It was time for my parents to give up the family home on Ferndale Drive. They had clung to the house, and to their independence, beyond the point that they could live safely on their own. When frequent 911 calls became the norm, the decision to move to assisted living seemed obvious, even long overdue.

But what to do about what was left behind? We had a family museum filled with objects and memorabilia from my parents’ seventy years of married life, and even older keepsakes from my grandparents, stored securely in closets, cupboards, drawers, and neatly boxed in cartons stacked high in storage rooms. My mother dated and labeled, stored and preserved everything, until she couldn’t—until, as she called it, pieces of her mind went missing.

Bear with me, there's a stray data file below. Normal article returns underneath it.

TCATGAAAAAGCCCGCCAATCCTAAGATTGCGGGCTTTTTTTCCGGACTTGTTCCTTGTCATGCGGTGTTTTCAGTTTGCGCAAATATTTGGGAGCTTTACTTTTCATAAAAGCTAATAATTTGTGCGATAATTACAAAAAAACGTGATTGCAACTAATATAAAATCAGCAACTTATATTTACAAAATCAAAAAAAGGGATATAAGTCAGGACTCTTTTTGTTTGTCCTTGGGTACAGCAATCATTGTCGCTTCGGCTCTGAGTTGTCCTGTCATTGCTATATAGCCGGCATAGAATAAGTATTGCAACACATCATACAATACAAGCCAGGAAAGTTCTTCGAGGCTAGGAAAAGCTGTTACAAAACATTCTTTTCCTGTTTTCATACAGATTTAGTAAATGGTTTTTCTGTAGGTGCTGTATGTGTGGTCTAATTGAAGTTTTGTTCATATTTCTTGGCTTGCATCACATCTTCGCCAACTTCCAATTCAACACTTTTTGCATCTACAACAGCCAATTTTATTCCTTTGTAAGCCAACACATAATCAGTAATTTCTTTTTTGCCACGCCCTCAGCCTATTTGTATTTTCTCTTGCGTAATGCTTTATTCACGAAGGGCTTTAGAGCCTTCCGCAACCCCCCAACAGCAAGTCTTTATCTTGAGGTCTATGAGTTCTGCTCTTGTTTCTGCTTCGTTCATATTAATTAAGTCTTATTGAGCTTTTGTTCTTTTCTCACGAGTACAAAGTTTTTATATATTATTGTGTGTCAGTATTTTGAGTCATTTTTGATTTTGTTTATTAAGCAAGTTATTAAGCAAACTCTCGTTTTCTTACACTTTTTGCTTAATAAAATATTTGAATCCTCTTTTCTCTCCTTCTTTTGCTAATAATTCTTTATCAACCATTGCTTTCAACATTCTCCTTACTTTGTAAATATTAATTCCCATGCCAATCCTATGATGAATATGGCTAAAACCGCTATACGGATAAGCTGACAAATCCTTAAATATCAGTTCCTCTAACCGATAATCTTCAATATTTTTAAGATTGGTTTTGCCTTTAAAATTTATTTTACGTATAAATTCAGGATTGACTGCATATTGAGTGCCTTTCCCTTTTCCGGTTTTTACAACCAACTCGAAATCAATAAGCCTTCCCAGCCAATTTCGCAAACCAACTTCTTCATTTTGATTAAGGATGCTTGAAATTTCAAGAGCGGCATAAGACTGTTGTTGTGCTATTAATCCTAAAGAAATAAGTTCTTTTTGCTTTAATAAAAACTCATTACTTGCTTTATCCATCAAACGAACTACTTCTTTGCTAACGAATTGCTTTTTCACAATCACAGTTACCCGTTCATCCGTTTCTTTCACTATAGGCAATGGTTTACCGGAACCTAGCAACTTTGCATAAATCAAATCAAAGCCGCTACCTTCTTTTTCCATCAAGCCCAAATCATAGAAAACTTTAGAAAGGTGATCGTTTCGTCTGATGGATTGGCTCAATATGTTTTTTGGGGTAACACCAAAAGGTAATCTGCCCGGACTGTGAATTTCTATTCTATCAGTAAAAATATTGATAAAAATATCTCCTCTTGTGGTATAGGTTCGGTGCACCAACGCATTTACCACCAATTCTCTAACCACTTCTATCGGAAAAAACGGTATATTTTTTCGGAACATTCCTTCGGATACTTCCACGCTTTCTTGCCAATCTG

At first, tearing into my mother’s boxes and opening closets and drawers felt intrusive, almost voyeuristic. Throughout my childhood, closets and cupboards held...

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